If I’ve accomplished nothing else this year (and some would say I haven’t), I feel like I’ve at least established a healthy balance between my life as a semi-professional libertarian guy and my interests in more eccentric endeavors like coffee. But yesterday I was forced to choose between my loyalties not once, but twice in a single afternoon.
For the first occurrence I have ABC News’ John Stossel to blame [Hat tip: Starbucks Gossip]. I admire a lot of John’s work and his would definitely be the news broadcast I watched if I were ever to watch an evening news program. Alas, I have to take issue with his most recent column, in which he sets his sights on debunking gourmet coffee:
Do you pay big bucks for “better quality” coffee? Maybe you spring for Dean & DeLuca’s beans, which cost $12 per pound. Well, wake up — have someone give you a blind taste test — because you’re probably wasting your money…
On our unscientific test, Starbucks came in first. A close second went to, surprise, the Sam’s Club brand, Marques de Paiva. Oren’s came in a distant third, closely followed by Nescafe, the instant coffee. The most expensive brand, the $12 a pound Dean & DeLuca’s, ranked second to last, and dead last was Folgers, America’s best seller.
I haven’t seen the broadcast version of the segment, but coffee blogger extraordinaire Fortune Elkins was among the tasters in the studio. She wrote about her experience there last month and offers an interesting behind the scenes perspective on how the testing was done. Of most relevance is her unequivocal judgment that the coffees were brewed too weakly; Oren’s rep Genevieve Kappler (or Felix?) contended the same thing. Stossel responds that the coffee was brewed by coffee expert Kevin Sinnott, who should certainly know what he’s doing.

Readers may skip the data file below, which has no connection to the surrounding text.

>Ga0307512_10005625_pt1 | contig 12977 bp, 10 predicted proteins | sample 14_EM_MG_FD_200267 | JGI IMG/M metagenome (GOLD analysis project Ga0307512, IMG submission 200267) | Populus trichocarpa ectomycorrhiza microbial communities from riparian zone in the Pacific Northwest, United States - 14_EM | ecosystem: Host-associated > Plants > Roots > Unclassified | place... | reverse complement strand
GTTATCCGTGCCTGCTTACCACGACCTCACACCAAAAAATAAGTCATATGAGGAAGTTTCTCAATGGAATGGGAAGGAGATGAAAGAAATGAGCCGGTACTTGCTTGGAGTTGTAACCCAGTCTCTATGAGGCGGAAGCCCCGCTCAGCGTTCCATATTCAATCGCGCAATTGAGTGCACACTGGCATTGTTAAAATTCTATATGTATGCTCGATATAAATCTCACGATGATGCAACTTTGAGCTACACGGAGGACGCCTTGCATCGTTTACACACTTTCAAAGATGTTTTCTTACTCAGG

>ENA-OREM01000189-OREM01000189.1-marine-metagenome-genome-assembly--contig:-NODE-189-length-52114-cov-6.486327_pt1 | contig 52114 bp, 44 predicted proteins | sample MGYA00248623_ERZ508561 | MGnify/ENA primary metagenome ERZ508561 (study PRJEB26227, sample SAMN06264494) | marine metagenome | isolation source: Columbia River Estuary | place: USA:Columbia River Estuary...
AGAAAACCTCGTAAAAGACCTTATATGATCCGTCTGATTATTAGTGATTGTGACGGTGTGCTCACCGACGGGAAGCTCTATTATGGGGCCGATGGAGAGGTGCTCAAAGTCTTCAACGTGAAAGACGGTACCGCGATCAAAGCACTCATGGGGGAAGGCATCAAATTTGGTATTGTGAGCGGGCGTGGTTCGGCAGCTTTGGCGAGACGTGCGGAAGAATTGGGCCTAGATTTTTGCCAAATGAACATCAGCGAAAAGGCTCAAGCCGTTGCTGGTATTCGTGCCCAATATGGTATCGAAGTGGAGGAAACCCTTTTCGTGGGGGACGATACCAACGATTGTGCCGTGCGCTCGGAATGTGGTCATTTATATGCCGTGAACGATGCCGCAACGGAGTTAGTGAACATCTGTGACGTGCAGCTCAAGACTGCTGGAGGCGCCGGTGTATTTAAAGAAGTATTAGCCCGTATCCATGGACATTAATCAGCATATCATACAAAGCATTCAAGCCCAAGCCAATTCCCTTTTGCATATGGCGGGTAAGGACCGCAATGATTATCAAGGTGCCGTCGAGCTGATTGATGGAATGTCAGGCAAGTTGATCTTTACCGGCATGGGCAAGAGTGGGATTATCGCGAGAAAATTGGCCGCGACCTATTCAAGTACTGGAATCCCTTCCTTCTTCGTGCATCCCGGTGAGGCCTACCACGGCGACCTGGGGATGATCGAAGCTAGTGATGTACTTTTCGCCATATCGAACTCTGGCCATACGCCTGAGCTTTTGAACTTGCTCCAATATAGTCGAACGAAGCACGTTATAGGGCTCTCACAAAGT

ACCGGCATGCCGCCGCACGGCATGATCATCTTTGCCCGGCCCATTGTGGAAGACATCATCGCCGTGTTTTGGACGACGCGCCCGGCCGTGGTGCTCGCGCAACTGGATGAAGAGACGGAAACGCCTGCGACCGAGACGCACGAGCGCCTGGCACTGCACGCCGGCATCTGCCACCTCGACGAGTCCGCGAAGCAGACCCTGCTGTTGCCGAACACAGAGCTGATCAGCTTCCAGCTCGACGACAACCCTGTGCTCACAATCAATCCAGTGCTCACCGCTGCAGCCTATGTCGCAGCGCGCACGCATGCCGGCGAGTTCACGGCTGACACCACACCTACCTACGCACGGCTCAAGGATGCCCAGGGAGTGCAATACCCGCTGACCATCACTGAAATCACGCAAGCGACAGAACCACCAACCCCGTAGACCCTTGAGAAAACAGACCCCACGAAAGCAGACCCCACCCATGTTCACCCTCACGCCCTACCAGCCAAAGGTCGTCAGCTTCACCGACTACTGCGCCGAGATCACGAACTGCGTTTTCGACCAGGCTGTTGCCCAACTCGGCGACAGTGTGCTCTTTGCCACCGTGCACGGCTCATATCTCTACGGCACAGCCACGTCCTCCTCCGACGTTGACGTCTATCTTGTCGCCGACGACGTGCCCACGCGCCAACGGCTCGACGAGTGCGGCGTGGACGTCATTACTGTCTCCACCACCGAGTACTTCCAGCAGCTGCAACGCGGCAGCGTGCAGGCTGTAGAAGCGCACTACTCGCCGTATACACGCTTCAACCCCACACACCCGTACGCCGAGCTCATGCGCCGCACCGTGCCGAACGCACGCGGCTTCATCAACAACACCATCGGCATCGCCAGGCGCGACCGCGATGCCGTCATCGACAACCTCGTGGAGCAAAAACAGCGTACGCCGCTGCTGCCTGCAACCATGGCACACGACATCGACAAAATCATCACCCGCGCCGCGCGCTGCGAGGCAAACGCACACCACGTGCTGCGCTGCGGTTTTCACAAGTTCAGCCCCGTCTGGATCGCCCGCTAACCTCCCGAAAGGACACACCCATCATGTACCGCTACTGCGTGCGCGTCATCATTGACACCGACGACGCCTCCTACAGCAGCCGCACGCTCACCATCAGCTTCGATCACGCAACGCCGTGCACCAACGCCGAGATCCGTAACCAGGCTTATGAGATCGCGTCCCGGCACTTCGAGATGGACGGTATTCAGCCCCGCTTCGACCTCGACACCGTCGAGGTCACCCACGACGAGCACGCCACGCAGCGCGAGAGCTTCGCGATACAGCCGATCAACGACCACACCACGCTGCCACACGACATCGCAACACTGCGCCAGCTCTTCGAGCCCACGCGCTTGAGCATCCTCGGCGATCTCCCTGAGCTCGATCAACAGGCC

Sinnott says he brewed the coffee at 3.25 oz. ground coffee to 64 oz. water. That’s within SCAA‘s recommended range of proportions, but at the absolute bottom of it. If an experienced taster like Fortune could tell from the beginning that it was underextracted, I’m willing to take her word for it. The test could have been flawed from the beginning by not bringing out the full flavors of the coffees, a fact that would surely disadvantage the more complex ones of the lot.
All of that is a bit beside the point, however. What really matters is that it’s silly to ask a group of people who all use coffee for different purposes and who have different levels of experience with the drink to rank a wide range of beans as better or worse than one another. Some people use it as a morning pick-me-up when they’re too groggy to even care about taste, others use it as a social lubricant, and an even smaller number use it as a drink to be enjoyed purely on its own terms. Most use it as all three to some extent. How a person uses coffee and how consciously he focuses on the taste will determine whether more expensive coffees are worth the money to them.
If Stossel had tried the same test with wine — asking a room full of random New Yorkers to taste test some cheap wines against some pricier bottles — he would have been laughed out of the studio. That’s because most of us realize that while our own palates limit the returns we’d get by spending more on a bottle of wine, the differences between them are real and noticeable to skilled oenophiles. Coffee doesn’t get the same respect, and that’s what needs to change.
A few more quick remarks on Stossel’s column:
1. In the print version, at least, Stossel gives proper kudos to Genevieve Kappler for being the only coffee rep willing to put her credibility on the line and take the blind taste test. That took guts and scored one for the coffee lovers.
2. Stossel’s concluding point — “expensive doesn’t necessarily mean better” — is a weaker, truer claim than his initial statement that spending money on expensive coffees is probably a waste of money. Of course not all expensive coffees are going to be good, but quality coffees definitely will cost more than Folgers or Sam’s Club. That’s why being an educated consumer matters.